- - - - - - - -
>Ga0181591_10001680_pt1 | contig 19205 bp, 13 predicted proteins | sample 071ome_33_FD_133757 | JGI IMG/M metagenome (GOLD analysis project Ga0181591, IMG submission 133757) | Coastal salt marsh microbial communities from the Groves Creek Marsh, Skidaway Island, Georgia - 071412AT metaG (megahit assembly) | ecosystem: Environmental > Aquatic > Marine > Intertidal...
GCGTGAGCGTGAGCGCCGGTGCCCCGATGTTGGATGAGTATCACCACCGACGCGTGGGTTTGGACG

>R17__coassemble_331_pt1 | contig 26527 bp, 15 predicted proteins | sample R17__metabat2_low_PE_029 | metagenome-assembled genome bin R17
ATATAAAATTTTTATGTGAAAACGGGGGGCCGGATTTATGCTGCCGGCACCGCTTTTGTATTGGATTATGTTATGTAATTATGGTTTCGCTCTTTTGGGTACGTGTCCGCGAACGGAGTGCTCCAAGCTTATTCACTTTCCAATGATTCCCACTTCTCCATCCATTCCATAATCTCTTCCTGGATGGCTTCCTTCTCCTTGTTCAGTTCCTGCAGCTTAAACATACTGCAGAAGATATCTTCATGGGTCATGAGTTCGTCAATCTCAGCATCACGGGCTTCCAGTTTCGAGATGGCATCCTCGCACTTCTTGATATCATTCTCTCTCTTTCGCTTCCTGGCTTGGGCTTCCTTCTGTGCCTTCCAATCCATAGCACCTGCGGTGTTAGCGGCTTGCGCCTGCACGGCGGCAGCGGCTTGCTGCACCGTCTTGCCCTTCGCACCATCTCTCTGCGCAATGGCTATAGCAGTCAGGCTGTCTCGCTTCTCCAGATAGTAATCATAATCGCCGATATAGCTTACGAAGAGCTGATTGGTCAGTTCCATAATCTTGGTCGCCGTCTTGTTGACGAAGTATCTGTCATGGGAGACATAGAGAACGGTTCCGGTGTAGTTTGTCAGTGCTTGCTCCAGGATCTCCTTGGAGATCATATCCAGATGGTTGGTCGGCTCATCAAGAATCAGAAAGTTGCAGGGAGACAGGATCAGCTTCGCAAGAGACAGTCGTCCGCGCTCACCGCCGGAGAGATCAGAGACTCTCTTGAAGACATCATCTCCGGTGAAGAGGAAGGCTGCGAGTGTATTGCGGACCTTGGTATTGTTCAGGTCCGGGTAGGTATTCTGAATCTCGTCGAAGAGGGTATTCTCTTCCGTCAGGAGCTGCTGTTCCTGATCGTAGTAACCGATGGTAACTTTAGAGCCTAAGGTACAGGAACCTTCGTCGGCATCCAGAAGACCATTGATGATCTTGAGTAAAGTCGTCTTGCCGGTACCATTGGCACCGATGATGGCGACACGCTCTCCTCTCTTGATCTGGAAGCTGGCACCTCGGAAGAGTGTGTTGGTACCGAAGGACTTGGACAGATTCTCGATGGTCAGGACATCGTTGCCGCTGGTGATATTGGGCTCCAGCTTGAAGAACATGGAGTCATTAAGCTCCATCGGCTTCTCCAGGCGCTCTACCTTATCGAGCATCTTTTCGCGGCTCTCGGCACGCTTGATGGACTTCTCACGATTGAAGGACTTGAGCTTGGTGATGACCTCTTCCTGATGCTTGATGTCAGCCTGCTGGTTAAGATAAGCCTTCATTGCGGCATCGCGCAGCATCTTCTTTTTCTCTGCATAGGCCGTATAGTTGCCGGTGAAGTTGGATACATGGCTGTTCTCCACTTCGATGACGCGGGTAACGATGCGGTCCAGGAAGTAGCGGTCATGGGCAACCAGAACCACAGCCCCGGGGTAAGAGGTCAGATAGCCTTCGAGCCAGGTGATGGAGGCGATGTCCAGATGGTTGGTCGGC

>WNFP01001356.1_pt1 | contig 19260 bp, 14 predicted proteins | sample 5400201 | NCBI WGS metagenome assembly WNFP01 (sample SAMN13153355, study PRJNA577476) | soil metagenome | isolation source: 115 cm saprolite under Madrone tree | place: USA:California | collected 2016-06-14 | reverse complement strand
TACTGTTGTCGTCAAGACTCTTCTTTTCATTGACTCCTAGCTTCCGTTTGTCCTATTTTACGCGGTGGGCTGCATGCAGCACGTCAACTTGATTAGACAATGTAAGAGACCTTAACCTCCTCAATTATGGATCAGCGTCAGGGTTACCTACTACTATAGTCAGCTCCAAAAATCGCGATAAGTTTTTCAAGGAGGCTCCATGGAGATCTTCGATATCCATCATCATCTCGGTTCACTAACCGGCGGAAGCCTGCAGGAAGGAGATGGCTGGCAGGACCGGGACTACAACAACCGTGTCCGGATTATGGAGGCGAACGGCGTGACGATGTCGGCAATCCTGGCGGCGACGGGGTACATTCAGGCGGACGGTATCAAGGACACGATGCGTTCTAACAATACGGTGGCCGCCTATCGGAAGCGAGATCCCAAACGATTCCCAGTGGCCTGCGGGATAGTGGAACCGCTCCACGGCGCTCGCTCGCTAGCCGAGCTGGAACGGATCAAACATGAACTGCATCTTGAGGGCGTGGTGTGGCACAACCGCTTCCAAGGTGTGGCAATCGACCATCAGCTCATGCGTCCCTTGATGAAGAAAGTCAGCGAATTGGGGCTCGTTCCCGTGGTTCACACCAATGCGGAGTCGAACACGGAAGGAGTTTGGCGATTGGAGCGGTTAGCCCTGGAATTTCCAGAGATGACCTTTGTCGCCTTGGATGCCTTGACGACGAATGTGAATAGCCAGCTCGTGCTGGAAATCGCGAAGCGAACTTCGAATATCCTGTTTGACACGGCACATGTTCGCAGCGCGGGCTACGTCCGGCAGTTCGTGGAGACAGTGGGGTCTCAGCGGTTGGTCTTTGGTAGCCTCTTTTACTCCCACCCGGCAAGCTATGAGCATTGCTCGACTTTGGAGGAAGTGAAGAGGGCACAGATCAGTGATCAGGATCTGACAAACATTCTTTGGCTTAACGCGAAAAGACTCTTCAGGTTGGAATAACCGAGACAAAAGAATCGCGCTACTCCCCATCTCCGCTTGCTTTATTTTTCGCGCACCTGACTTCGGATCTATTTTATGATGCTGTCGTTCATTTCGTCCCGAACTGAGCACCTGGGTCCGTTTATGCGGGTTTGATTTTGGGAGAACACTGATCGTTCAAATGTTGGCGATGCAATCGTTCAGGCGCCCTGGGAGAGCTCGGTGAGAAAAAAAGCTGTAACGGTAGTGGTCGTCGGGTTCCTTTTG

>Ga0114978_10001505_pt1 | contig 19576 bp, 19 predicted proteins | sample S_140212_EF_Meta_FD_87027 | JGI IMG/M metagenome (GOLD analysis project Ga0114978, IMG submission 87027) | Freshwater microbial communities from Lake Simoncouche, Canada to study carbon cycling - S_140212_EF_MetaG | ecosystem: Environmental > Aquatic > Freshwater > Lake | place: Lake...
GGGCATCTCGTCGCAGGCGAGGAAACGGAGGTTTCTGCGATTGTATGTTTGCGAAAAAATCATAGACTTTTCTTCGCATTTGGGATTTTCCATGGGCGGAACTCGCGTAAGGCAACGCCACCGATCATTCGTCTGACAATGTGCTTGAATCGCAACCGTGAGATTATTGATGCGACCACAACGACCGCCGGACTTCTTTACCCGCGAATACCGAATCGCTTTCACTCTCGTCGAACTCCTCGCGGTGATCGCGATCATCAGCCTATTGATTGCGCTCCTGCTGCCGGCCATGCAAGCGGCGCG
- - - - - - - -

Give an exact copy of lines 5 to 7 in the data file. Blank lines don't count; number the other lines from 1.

>WNFP01001356.1_pt1 | contig 19260 bp, 14 predicted proteins | sample 5400201 | NCBI WGS metagenome assembly WNFP01 (sample SAMN13153355, study PRJNA577476) | soil metagenome | isolation source: 115 cm saprolite under Madrone tree | place: USA:California | collected 2016-06-14 | reverse complement strand
TACTGTTGTCGTCAAGACTCTTCTTTTCATTGACTCCTAGCTTCCGTTTGTCCTATTTTACGCGGTGGGCTGCATGCAGCACGTCAACTTGATTAGACAATGTAAGAGACCTTAACCTCCTCAATTATGGATCAGCGTCAGGGTTACCTACTACTATAGTCAGCTCCAAAAATCGCGATAAGTTTTTCAAGGAGGCTCCATGGAGATCTTCGATATCCATCATCATCTCGGTTCACTAACCGGCGGAAGCCTGCAGGAAGGAGATGGCTGGCAGGACCGGGACTACAACAACCGTGTCCGGATTATGGAGGCGAACGGCGTGACGATGTCGGCAATCCTGGCGGCGACGGGGTACATTCAGGCGGACGGTATCAAGGACACGATGCGTTCTAACAATACGGTGGCCGCCTATCGGAAGCGAGATCCCAAACGATTCCCAGTGGCCTGCGGGATAGTGGAACCGCTCCACGGCGCTCGCTCGCTAGCCGAGCTGGAACGGATCAAACATGAACTGCATCTTGAGGGCGTGGTGTGGCACAACCGCTTCCAAGGTGTGGCAATCGACCATCAGCTCATGCGTCCCTTGATGAAGAAAGTCAGCGAATTGGGGCTCGTTCCCGTGGTTCACACCAATGCGGAGTCGAACACGGAAGGAGTTTGGCGATTGGAGCGGTTAGCCCTGGAATTTCCAGAGATGACCTTTGTCGCCTTGGATGCCTTGACGACGAATGTGAATAGCCAGCTCGTGCTGGAAATCGCGAAGCGAACTTCGAATATCCTGTTTGACACGGCACATGTTCGCAGCGCGGGCTACGTCCGGCAGTTCGTGGAGACAGTGGGGTCTCAGCGGTTGGTCTTTGGTAGCCTCTTTTACTCCCACCCGGCAAGCTATGAGCATTGCTCGACTTTGGAGGAAGTGAAGAGGGCACAGATCAGTGATCAGGATCTGACAAACATTCTTTGGCTTAACGCGAAAAGACTCTTCAGGTTGGAATAACCGAGACAAAAGAATCGCGCTACTCCCCATCTCCGCTTGCTTTATTTTTCGCGCACCTGACTTCGGATCTATTTTATGATGCTGTCGTTCATTTCGTCCCGAACTGAGCACCTGGGTCCGTTTATGCGGGTTTGATTTTGGGAGAACACTGATCGTTCAAATGTTGGCGATGCAATCGTTCAGGCGCCCTGGGAGAGCTCGGTGAGAAAAAAAGCTGTAACGGTAGTGGTCGTCGGGTTCCTTTTG

>Ga0114978_10001505_pt1 | contig 19576 bp, 19 predicted proteins | sample S_140212_EF_Meta_FD_87027 | JGI IMG/M metagenome (GOLD analysis project Ga0114978, IMG submission 87027) | Freshwater microbial communities from Lake Simoncouche, Canada to study carbon cycling - S_140212_EF_MetaG | ecosystem: Environmental > Aquatic > Freshwater > Lake | place: Lake...